Monday, August 3, 2009


The other day I read a review of the new film “The Hurt Locker” on a movie blog and it started me thinking. The film, which I've not seen yet, is about Army Explosive Ordinance Disposal (EOD) Technicians in Iraq, and by all accounts is not a typical (linear and plot-driven) film, rather being character driven. The blogger took issue with it for this, and several more reasons which, save one, I wont go into. Both because I've not seen the movie, and I don't care about his other complaints. Also, I commented on his blog and left a link back but have no desire or intention to attempt a cross-blog war. His post, and my response, simply prompted further though an idea. An idea I want to share, where I've the room to do so.
The issue at hand that was taken in this review I read, was with the portrayal of the characters. The blogger did not feel that they were worthwhile or compelling, and seemed to feel they weren't fitting representations of US servicemen. The reviewer felt that they lacked higher minded motivations, and acted as hero's out of personal issues, being adrenaline junkies, rather than out of any particular goodness.
I'm not going to (extensively) quote the review, as this is less about the review, or the reviewer, than the idea of “hero's”, but in paraphrase his objections were: A specific leading character's heroism was driven less by a solid moral fiber, than by being an adrenaline junkie. Most of the character's were in fact lacking positive motivations (“anything but upbeat and inspirational”, to sneak a quote in). They were there and fighting merely for selfish reasons, not some greater struggle against evil, or to protect the oppressed and innocent. He found it hard to support, much less care for, the character's he thought were arrogant, and would've rather been rooting for characters driven by “goodness” - Using Batman, Spiderman and Superman as examples of characters driven by goodness, and the audience' ability to invest in them for the people of character they truly are.

I cannot help but feel that this reviewer has mistaken his favorite fictions and imaginary hero's for real ones. It seems that his real objection is that this film doesn't present his hero's in the fictitious, idealized, light to which he's accustomed to seeing them. It doesn't present them as Supermen, or even as Batmen (tortured, but ultimately idealistic and good intentioned). It presents them as realistic, human, men. Given this, I have to wonder if the reviewer who brought these ideas to the fore in me, isn't the only one who suffers this idealism of hero's.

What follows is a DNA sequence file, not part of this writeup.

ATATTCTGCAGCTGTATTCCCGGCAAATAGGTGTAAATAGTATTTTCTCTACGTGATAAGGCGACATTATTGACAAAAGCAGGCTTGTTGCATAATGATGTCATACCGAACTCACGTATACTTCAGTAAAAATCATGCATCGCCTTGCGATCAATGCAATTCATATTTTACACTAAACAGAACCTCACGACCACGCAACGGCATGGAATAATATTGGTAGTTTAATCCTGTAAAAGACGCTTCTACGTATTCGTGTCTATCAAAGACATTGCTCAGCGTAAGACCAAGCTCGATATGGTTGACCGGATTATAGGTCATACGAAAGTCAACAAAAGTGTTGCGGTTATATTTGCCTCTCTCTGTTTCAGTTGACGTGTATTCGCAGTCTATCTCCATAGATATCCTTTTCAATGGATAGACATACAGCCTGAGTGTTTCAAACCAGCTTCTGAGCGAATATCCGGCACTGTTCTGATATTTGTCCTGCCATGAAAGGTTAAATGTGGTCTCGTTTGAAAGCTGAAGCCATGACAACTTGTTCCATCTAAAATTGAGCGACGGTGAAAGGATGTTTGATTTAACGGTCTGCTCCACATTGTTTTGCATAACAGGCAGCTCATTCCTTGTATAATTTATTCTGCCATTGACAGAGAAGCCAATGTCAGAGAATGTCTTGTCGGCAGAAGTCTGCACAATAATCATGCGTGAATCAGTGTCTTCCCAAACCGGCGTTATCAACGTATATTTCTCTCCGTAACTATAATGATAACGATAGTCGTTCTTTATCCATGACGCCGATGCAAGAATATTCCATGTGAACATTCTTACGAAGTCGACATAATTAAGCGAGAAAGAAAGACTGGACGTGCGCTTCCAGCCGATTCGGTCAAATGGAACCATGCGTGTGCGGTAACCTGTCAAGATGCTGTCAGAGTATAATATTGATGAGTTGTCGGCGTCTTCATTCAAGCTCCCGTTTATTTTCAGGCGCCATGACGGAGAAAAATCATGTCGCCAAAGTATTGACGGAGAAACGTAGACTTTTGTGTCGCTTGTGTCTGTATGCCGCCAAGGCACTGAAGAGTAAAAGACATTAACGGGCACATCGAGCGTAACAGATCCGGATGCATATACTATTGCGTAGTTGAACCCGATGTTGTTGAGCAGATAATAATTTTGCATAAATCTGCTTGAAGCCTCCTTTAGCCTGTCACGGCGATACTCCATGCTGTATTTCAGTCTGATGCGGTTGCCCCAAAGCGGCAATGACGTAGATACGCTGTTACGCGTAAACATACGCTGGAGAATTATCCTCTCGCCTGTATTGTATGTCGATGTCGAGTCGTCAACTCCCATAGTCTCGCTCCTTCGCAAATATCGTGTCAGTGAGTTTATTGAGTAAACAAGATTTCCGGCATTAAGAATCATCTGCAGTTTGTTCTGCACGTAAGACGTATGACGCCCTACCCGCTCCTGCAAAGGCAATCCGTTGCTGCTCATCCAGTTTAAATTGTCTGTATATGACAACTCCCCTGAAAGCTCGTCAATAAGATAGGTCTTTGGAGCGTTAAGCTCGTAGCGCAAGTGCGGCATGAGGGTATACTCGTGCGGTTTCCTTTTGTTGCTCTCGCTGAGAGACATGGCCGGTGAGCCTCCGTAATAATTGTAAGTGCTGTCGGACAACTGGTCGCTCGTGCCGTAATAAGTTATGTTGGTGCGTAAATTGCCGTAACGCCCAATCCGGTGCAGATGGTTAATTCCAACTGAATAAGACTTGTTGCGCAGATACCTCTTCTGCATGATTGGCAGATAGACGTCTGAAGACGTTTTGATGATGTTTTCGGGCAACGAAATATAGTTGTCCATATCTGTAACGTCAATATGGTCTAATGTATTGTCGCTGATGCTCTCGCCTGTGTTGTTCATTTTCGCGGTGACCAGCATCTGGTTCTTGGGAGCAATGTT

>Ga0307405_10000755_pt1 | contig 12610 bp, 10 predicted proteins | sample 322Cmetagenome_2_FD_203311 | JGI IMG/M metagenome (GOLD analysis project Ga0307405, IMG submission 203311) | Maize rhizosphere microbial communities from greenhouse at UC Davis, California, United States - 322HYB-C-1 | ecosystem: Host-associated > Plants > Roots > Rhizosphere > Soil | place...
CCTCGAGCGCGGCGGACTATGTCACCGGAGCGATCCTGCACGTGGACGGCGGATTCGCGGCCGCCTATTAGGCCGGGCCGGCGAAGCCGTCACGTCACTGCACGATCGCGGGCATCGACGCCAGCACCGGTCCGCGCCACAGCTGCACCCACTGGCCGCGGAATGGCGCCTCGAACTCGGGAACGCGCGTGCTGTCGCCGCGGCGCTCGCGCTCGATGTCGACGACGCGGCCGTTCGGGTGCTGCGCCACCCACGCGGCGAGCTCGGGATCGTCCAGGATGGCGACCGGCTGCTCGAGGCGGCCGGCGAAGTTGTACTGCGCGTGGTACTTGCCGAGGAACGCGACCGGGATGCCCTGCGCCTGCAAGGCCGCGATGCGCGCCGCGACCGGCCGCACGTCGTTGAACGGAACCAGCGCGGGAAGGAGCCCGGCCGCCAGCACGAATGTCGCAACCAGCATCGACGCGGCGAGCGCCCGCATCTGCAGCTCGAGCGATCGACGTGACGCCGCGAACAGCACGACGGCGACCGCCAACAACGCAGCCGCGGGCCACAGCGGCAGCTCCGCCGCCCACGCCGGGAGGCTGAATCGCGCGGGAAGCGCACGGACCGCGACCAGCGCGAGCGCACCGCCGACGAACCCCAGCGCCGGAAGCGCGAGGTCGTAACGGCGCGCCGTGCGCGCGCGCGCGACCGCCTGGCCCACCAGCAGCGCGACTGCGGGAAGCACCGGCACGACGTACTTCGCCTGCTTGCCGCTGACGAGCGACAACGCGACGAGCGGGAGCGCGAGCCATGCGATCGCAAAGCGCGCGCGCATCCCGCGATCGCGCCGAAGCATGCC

Has it ever occurred to these folks that their hero's, many of history's (military or otherwise) hero's, were in fact no more high minded than the men in The Hurt Locker? That same people put themselves into situations that make hero's of them not because it serves the common good, but because it serves their needs and desires?
The accounts written after the act(s) of heroism, or after any act, are rarely the truth. This is not to say that all hero's are bastards who were in the right place at the right time, but that not all of them aren't that.
Many hero's, as people visualize them, are actually fictions and in the bright light of day, they are just men and women. People who fought, warred, struggled and killed, less out of patriotism, less out of belief in something greater, than out of a simple skill and enjoyment. Even, without enjoyment, no greater drive than a pragmatic assessment of their abilities, opportunities and situations. At times too, just sheer futility and "fuck it" attitudes. Not everyone who does these jobs does them for upbeat or inspirational reasons - Some do them for the blackest reasons possible.
That does not make them incapable of heroism, or invaluable to society. Quite the opposite. It may be that in these positions (from war to wildland firefighting), where people who have no use for most of society find an escape from it and a great satisfaction in hard work and high risk, they are actually of the most benefit to the whole. An accidental (maybe) symbiotic relationship between the misanthrope, and the masses.
Not everyone who stands on the lines between disaster and safety, between the great hordes and the great civilizations, is a sheepdog guarding the flock. Many are just another type of wolf – One's evolved in a manner where they'd rather bloody their fangs on other wolves.
They may not be people to know, and certainly not the kind of people to have to tea, but they're no less valuable, and when the pressure is on, no less gallant for it. Such men and women need, and deserve, as much celebration as the patriotic, service oriented, and high minded.

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